Several years ago, a Catholic homeschool group I was in approached a local priest about leading a monthly series of formal Holy Hours for children. He kindly agreed and the initiative kicked off.
Although I am a "cradle Catholic", I was new to such experiences and was grateful to the organizing mom and agreeable priest for introducing my children and I to children's Adoration. Unfortunately, though, the introduction was short-lived.
You Never Know if You Don't Try...
If I recall correctly, the format used for the first Holy Hours my children and I experienced was that of the World Apostolate of Fatima. This format offered a beautiful, formal, and traditional Holy Hour approach, which worked best for families with older (or more sedate!) children.
During the Holy Hours, the presiding priest stayed on the altar, leading the service and offering a thoughtful homily. The children sat in pews with their families, ideally, listening, praying, adoring, and taking turns leading decades of the rosary. In reality, though, some children (like mine!) tried to escape the pews, got super wiggly, and, at times, even needed to be taken to the back of the church.
Luckily for we moms with "busy children", the mom who organized the Holy Hours also invited everyone to enjoy a snack, a meaningful, hands-on activity and some fellowship after the prayer time each month. It was the snack and the engaging additional activities that helped me keep my children coming back each month. For, in all honesty, at my children's young ages and with their wiggly ways, they just did not get much out of the Holy Hour portion of the monthly initiative.
I dare say, the same was true for some other children, because, unfortunately, attendance at the monthly Holy Hours began to dwindle, and, before too many months passed, the initiative ceased.
Although managing my children at the Holy Hours was often a challenge, I was sad to see the program peter out. I had hoped that in experiencing it on a regular basis, and in witnessing the example of older children, my children would come to love Adoration.
Going It Alone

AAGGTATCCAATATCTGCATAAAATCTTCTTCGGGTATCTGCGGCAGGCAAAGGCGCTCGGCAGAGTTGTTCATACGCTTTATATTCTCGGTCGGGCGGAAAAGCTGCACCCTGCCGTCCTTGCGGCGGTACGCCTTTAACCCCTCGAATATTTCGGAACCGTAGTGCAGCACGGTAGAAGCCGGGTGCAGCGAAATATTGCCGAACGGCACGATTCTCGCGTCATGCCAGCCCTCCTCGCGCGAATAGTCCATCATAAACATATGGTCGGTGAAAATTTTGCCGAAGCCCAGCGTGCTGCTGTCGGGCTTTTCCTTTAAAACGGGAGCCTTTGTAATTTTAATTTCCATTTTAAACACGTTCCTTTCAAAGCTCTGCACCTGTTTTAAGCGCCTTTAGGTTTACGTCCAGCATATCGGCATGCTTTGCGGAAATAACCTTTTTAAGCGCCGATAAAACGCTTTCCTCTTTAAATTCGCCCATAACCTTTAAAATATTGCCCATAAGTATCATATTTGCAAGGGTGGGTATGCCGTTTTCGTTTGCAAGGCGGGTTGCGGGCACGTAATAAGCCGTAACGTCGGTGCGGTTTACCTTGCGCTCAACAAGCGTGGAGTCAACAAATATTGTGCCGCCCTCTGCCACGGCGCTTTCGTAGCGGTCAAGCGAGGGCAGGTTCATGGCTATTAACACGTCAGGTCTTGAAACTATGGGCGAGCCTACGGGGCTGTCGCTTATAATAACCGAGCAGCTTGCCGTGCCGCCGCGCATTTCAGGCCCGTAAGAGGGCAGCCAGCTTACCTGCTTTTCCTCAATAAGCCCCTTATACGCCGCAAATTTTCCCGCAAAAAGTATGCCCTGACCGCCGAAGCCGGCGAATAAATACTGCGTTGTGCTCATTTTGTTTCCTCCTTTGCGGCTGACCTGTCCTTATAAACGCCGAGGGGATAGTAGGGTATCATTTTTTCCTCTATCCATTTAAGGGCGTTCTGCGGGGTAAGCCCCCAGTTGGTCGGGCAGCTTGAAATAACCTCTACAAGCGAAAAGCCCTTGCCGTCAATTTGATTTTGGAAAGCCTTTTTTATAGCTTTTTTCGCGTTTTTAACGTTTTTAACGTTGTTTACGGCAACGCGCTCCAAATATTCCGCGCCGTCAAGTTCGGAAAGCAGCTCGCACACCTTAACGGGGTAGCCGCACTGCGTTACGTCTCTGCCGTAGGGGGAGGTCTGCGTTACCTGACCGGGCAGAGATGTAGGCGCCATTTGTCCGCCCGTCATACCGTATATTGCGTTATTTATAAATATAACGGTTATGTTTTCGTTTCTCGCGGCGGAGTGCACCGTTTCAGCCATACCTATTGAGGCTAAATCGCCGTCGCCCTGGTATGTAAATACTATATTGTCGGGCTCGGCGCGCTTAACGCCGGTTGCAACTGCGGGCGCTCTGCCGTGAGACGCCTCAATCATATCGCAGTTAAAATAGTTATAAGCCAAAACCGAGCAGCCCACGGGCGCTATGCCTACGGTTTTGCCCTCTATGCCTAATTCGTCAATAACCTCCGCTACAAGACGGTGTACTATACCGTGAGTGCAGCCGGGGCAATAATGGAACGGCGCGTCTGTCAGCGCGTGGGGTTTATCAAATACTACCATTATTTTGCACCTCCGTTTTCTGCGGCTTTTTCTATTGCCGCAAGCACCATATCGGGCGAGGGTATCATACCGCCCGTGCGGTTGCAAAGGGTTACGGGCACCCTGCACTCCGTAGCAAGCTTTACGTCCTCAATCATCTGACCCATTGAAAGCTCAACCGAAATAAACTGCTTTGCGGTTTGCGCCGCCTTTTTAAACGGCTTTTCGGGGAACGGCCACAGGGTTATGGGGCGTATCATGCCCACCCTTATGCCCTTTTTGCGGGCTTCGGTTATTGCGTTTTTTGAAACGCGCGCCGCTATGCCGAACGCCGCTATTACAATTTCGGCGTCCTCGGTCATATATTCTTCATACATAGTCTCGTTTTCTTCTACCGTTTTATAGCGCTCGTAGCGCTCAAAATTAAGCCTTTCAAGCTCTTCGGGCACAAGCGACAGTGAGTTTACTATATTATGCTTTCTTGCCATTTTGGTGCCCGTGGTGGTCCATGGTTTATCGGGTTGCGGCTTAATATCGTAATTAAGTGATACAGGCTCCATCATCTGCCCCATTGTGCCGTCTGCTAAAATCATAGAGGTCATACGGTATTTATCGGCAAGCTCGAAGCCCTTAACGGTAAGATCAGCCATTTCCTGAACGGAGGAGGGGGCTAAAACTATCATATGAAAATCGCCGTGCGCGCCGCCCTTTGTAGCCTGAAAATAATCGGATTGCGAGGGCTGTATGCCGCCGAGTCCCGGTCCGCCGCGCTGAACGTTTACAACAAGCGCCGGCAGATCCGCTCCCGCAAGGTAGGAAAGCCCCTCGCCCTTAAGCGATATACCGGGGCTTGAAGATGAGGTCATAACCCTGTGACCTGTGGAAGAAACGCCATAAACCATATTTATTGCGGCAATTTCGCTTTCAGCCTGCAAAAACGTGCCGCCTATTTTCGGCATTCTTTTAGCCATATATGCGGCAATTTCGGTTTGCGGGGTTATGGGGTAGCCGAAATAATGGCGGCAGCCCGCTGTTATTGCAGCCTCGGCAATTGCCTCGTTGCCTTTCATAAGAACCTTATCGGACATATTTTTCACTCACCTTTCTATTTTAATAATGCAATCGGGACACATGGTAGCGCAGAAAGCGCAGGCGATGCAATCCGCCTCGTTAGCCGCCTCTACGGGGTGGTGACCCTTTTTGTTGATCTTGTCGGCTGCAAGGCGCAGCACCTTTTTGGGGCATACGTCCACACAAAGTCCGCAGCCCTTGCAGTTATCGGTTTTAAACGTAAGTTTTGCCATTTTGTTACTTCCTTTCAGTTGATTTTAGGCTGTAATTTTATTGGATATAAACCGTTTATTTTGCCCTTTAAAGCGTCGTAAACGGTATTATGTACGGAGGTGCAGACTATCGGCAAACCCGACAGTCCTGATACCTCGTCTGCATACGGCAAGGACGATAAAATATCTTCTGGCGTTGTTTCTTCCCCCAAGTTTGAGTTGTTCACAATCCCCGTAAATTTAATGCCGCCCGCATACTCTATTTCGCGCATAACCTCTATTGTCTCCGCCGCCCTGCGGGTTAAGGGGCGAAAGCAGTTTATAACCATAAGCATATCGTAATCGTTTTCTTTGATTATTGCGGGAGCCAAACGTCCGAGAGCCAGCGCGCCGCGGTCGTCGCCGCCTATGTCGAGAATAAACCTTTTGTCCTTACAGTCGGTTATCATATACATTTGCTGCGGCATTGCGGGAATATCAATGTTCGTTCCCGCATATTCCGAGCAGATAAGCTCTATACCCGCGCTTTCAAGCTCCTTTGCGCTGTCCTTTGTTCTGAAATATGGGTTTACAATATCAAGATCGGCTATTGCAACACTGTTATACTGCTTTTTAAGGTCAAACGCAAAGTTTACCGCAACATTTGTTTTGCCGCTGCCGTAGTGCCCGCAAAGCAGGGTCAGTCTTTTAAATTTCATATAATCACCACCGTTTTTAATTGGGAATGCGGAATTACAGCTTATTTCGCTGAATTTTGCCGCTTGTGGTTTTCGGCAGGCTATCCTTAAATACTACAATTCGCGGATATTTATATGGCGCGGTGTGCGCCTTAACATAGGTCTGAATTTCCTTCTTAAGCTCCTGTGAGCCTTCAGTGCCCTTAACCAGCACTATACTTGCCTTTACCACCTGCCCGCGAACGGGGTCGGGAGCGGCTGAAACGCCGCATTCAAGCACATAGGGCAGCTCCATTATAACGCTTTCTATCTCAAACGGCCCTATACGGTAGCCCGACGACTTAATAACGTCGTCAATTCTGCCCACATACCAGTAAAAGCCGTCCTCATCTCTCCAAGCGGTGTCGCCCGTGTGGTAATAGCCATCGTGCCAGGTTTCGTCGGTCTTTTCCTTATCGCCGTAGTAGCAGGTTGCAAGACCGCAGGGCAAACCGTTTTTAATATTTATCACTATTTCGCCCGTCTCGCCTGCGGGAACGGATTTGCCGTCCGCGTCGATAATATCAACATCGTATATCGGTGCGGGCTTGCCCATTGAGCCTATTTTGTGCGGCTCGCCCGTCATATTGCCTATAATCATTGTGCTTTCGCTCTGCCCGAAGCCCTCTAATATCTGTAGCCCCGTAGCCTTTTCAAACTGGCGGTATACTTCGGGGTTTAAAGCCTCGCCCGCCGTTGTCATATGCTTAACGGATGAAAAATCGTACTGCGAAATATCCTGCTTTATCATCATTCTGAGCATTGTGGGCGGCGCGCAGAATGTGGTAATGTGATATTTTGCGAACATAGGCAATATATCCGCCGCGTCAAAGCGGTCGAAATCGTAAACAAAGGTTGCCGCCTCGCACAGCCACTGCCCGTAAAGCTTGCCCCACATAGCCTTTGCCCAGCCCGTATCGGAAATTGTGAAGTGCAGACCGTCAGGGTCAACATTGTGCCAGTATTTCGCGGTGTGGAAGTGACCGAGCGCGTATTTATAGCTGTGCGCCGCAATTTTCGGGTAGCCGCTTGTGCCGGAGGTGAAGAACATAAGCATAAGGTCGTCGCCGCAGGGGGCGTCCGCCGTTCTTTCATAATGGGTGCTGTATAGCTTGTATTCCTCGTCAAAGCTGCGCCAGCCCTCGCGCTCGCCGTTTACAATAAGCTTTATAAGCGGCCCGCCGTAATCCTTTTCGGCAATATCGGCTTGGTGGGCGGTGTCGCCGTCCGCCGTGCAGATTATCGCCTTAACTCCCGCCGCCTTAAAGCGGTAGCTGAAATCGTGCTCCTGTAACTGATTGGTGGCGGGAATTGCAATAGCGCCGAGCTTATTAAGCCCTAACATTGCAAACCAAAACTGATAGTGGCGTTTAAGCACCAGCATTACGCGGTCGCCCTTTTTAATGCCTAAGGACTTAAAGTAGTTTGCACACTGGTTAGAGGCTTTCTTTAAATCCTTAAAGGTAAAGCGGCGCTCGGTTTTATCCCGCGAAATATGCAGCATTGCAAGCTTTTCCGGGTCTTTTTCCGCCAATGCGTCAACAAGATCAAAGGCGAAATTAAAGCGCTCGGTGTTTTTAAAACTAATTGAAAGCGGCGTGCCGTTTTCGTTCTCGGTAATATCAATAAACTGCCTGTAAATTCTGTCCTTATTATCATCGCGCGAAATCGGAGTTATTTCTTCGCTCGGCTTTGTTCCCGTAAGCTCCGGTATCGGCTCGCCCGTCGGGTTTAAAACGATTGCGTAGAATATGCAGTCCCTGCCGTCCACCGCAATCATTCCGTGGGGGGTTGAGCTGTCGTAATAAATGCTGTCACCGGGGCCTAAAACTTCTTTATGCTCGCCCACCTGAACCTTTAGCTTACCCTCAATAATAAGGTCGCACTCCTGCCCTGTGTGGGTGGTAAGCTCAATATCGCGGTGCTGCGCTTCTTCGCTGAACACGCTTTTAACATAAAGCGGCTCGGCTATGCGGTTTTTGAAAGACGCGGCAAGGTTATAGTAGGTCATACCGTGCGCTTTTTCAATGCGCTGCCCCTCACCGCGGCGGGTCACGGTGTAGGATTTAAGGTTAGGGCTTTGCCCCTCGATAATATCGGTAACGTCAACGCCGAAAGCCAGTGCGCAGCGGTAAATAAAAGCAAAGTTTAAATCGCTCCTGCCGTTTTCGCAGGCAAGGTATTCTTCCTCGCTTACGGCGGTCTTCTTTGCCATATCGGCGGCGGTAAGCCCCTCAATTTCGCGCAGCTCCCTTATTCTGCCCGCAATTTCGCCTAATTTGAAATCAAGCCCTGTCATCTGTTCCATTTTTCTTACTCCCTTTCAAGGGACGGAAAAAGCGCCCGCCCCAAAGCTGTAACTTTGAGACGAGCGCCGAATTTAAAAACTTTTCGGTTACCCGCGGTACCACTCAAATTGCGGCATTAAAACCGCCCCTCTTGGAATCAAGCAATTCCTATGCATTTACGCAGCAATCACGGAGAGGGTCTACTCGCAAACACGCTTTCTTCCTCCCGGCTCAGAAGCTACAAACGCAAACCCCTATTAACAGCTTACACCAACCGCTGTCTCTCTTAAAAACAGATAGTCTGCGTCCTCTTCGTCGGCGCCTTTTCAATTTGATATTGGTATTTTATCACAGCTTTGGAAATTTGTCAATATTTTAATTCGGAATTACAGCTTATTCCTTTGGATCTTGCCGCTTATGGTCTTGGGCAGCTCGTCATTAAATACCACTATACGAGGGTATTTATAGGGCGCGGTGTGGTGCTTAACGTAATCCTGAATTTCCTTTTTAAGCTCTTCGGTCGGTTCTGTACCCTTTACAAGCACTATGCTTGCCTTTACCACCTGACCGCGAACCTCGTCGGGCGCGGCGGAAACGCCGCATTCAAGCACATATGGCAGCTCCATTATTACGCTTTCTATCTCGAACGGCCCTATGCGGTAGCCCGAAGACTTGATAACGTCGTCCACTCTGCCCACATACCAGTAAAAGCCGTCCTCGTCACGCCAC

With no group option for children's adoration, I began making time for my husband or me to take our children to adoration on our own. Our efforts to do so were not always met with welcome by our children, but, eventually, were met with a genuine plea of, "I want to go to Adoration."
Unfortunately, due to changes in work schedules, my husband and I allowed something not-so-great to happen: new work hours did not match well with Adoration chapel hours in the next town over, so, as much as I hate to admit it, we stopped prioritizing getting ourselves to adoration regularly.
Granted, we did get to the chapel occasionally, and I was able to participate in occasional Holy Hours at our parish, but as our own weekly commitments to Adoration weakened, so did our children's experience of frequent, fruitful quiet time with Jesus.
Renewing Regularity through a Group Children's Adoration Hour
About a year and a half ago, after a new local Catholic homeschooling group began, another mom and I began chatting about our desire for a regular group adoration hour. I told her about a website I had found, Children of Hope, and she agreed that the format it described seemed like an appropriate one for our children, formal, yet interactive and with opportunities for children to move, also something we could lead on our own, or that could be led by a priest if we were blessed enough to find one who could offer our group his time.